Basically, they seem to have an almost unlimited supply of first class units. True, I have not given up everything to win the war. I have made the time to build universities, cathedrals and other necessities and I have managed to get most of the wonders, but in almost every other war I have had with an AI civ they start out strong and then collapse after a while. So what am I doing wrong? Should I ignore their attacking units and go for their cities? Should I land a few troops behind the lines with galleons, and attack lightly defended cities? What is the best strategy for cutting down an AI civ that is as powerful as you?

  • #2
    Grind it out with them till modern warfare and grind them down with combined arms, power projection and flanking maneuvers at lesser defended coastal sites, with marines...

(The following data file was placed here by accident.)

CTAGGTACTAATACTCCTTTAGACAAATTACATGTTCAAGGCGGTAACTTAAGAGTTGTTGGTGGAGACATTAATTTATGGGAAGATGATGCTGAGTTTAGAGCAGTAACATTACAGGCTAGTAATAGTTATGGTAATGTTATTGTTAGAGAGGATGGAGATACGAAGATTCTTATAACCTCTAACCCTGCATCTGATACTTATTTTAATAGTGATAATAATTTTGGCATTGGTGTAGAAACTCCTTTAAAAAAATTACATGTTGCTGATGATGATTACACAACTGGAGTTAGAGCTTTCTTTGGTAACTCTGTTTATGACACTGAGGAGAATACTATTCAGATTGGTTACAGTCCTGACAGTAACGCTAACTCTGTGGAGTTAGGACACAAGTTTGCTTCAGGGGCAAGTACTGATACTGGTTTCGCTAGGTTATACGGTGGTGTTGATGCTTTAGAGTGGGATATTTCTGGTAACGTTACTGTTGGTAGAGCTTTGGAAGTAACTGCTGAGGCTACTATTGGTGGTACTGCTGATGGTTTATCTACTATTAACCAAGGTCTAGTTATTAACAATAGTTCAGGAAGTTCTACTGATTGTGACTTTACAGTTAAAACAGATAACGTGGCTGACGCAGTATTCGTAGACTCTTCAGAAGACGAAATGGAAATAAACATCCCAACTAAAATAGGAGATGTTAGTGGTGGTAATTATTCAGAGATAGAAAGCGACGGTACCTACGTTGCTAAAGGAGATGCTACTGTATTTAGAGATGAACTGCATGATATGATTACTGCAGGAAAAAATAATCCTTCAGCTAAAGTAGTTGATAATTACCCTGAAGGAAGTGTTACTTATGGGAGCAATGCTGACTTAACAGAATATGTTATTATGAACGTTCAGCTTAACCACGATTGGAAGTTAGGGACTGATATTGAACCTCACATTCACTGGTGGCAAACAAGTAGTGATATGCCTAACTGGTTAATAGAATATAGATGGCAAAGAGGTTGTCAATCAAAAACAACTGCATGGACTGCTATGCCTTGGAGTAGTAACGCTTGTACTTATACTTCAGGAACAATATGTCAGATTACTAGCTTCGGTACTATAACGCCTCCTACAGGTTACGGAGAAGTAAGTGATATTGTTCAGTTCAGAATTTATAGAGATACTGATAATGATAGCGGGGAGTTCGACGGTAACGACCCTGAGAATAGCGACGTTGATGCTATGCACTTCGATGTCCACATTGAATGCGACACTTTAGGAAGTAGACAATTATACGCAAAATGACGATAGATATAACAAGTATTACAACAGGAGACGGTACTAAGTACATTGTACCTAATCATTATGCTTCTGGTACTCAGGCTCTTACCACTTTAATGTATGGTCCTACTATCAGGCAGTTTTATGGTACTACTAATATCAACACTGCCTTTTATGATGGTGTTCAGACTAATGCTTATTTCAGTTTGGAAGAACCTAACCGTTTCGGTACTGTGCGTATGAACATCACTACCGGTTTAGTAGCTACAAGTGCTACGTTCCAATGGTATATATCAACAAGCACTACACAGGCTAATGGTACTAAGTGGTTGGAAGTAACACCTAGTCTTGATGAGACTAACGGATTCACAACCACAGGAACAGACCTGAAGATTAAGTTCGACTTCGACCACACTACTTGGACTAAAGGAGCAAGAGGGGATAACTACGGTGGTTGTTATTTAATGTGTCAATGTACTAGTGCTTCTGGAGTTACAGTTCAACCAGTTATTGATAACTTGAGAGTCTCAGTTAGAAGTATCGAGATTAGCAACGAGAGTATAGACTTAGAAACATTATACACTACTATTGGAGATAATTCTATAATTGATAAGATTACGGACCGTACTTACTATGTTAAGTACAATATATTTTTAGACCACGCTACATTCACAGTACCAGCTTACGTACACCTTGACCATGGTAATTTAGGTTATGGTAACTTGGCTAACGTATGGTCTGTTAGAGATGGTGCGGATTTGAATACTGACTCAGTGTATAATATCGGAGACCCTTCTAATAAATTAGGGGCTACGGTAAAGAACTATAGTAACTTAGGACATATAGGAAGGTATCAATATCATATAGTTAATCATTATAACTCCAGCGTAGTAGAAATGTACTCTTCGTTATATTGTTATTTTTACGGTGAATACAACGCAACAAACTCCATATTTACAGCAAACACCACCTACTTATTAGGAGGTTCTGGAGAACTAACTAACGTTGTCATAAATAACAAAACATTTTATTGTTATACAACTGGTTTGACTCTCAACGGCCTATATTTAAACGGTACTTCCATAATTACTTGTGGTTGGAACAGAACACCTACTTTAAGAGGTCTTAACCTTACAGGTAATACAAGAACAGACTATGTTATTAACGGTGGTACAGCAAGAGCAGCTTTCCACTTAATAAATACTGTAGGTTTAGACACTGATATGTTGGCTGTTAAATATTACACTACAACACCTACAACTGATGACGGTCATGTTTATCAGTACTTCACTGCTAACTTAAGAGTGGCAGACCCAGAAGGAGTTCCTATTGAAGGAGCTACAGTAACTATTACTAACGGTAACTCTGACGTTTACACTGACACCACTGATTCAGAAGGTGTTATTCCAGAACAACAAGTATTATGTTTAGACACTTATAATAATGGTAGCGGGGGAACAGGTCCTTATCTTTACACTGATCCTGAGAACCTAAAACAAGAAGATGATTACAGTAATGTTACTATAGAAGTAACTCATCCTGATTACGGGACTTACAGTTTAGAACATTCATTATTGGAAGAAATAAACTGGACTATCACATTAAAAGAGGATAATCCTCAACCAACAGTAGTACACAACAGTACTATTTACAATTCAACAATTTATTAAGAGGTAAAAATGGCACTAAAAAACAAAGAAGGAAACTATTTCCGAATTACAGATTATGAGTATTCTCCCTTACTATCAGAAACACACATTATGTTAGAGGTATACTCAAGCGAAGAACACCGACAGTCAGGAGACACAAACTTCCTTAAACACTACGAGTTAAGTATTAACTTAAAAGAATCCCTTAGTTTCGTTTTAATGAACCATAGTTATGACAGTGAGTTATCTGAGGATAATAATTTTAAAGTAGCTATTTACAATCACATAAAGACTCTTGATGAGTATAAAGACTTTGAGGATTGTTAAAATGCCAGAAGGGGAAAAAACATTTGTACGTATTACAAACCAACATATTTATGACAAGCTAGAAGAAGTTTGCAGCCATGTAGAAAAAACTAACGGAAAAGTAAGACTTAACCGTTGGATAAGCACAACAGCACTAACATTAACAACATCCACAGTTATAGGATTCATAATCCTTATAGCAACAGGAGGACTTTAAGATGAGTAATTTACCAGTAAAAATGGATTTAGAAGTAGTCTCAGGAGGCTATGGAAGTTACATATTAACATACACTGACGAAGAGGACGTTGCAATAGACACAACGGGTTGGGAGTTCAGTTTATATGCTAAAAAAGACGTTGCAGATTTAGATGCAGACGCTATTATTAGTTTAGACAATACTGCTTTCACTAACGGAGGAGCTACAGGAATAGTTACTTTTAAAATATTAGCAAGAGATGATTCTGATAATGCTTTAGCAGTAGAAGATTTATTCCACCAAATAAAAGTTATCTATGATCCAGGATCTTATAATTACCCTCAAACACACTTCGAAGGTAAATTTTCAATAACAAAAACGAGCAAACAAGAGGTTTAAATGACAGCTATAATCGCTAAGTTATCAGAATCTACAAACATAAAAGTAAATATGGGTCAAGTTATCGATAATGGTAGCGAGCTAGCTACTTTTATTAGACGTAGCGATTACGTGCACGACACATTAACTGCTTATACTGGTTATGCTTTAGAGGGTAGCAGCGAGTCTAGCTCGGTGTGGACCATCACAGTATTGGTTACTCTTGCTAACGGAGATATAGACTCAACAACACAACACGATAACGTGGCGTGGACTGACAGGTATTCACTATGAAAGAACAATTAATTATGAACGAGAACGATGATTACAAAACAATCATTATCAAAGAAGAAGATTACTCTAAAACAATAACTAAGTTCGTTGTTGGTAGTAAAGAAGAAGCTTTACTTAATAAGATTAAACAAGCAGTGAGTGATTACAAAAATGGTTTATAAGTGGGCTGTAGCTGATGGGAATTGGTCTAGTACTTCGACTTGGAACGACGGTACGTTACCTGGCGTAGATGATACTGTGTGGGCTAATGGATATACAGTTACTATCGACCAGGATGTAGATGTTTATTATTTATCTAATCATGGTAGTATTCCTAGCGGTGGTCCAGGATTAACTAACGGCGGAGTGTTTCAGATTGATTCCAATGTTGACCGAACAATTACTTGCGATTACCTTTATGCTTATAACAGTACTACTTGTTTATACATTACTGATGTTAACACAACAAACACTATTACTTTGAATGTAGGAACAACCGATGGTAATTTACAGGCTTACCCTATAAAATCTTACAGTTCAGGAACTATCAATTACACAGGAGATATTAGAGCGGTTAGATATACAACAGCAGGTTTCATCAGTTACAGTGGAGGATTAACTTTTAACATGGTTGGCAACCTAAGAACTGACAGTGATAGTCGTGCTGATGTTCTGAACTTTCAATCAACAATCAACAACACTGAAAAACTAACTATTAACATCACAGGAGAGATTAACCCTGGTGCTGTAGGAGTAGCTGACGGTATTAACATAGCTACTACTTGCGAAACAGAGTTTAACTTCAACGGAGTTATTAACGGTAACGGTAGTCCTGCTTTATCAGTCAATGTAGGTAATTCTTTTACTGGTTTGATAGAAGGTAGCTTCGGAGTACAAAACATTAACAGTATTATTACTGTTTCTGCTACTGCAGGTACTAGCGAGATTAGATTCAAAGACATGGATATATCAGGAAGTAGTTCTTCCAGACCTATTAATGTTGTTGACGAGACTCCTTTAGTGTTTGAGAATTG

• #3
      Oh.. and its usually always the best tactic to go for their cities, if you've got the stacks to do so: they become empire size -1... you become empire size +1.

      They might settle somewhere else, but it will probably be in a suboptimal place...


      • #4
        If you would be interested in posting a save, that would make it easier to evaluate your position in this particular game.

        For future reference, I think it's a mistake to build a bunch of improvements during a war unless you already have enough units to give you a decisive advantage on the front lines. You don't have to outnumber the AI overall, just get and be able to keep clear local superiority where the actual fighting is taking place at a given time. Without clear local superiority, the war lasts longer and costs more than it should, so the total number of shields diverted away for military use instead of building improvements can be a lot higher.



        • #5